Labour has announced it is to launch a last-ditch attempt to halt Conservative plans to axe maintenance grants which would affect more than half a million of England’s poorest students.
The Tories recently caused outrage after they were criticised for not having a debate and vote of the floor of the House of Commons and, instead, choosing to “undemocratically sneak through” the scrap via a committee “most people have never heard of.”
The decision to scrap the grants was passed by a narrow margin of just ten Ayes to eight Noes by the Third Delegated Legislation Committee in a small debate which lasted only 90 minutes.
Now, though, the Labour Party has described how it has now tabled an opposition day debate and an annulment motion to take place on Tuesday which, if successful, would “torpedo the Tories’ plans.”
Labour MP for Wallasey and shadow secretary of state for business, innovation, and skills, Angela Eagle, described how, instead of investing in future generations, the Tories are “betraying” students and “making life harder” for people from the poorest backgrounds.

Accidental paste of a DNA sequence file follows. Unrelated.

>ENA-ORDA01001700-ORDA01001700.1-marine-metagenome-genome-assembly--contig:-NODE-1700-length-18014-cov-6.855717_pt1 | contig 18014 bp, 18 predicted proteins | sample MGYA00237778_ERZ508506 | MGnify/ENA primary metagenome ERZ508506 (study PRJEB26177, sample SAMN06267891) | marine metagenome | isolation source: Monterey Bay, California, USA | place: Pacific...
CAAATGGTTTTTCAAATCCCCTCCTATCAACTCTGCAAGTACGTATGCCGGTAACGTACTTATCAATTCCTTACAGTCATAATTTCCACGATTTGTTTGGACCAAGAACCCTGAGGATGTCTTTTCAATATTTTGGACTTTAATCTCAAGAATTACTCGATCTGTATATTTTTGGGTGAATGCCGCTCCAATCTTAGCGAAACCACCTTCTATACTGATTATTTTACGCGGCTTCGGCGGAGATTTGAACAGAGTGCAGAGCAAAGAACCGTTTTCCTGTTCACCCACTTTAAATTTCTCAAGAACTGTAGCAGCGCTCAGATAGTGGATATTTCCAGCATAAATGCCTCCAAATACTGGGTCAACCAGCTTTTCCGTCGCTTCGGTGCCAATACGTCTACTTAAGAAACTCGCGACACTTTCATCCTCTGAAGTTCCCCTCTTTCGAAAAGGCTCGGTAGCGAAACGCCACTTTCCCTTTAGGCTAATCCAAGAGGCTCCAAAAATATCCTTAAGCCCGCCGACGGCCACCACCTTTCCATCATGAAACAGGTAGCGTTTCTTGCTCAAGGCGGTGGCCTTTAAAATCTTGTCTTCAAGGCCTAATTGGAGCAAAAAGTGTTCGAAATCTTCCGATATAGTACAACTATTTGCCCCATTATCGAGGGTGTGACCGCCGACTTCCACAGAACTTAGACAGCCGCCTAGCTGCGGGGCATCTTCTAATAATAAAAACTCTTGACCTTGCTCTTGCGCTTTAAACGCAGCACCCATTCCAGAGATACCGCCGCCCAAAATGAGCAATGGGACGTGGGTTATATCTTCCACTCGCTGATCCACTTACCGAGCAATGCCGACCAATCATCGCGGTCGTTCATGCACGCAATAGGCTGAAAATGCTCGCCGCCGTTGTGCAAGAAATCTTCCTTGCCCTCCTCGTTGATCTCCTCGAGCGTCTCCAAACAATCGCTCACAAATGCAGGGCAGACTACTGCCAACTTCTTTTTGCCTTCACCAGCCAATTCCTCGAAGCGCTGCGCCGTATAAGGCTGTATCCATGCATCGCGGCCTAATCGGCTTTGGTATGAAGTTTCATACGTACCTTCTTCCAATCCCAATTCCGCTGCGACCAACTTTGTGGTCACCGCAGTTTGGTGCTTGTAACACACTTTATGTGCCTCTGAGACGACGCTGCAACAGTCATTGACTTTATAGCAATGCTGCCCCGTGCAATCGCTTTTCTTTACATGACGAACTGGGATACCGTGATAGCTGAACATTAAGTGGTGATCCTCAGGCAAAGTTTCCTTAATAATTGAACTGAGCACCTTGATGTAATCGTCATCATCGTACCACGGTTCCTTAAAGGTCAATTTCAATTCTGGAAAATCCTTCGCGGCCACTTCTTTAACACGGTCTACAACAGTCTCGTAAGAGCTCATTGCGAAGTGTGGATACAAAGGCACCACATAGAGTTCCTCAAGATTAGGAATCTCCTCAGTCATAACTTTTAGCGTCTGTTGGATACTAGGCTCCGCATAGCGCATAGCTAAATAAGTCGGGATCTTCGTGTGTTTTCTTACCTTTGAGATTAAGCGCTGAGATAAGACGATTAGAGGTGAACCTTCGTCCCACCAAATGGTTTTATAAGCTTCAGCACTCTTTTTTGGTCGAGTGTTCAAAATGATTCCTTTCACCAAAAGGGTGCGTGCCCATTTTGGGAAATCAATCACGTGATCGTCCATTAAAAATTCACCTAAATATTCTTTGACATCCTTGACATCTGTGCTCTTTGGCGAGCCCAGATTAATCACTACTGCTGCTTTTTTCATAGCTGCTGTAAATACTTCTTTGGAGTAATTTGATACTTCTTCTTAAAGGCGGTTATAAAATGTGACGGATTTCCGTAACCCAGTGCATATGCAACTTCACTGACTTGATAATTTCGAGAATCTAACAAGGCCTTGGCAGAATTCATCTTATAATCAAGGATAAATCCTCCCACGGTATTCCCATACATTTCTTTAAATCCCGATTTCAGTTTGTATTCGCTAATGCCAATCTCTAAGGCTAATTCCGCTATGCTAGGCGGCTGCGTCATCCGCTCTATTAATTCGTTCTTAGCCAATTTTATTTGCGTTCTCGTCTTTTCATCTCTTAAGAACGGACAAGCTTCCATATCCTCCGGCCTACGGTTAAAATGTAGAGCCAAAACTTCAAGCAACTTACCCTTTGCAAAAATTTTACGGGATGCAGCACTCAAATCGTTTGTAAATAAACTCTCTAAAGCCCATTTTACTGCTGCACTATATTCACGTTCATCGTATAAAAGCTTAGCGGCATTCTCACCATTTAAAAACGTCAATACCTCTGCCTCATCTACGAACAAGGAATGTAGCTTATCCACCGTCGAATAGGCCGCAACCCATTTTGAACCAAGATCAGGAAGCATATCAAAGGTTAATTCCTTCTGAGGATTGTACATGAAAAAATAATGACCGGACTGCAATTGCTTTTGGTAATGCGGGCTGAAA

She said: “Targeting those who are working hard and doing the right thing to better their lot in life leaves the Tories’ claim to back those who want to get on in tatters.
“The Tories have shown, yet again, they’re governing from the shadows, trying to force through the sweeping changes in committee hoping no-one would notice.”
Since the 14 January vote, the Government has faced mounting pressure from the National Union of Students (NUS), students’ unions (SU), as well as the public, and there has been significant cross-party opposition to the proposals - as highlighted in the praying motion which included signatories from Labour, the SNP, the Lib Dems, Plaid Cymru, SDLP, Greens, and the DUP.
Speaking about Labour’s opposition day debate, NUS president Megan Dunn called for students to urgently reach out to their MPs ahead of Tuesday, and said: “Owing to the efforts of SUs across the country over the past few months - and particularly after [the] targeted lobbying as the Government attempted to bypass MPs and undemocratically sneak the scrapping of grants through an obscure Commons committee - NUS have forced a debate on the issue of the scrapping of maintenance grants.
“This is the debate the Government didn’t want us to have. Please contact your MP now - we can still win this fight.”
Meanwhile, a petition calling for the prevention of the scrapping of the maintenance grant has, so far, gathered more than 116,000 signatures, meaning Parliament will have to consider it for a debate.
Join our new commenting forum
Join thought-provoking conversations, follow other Independent readers and see their replies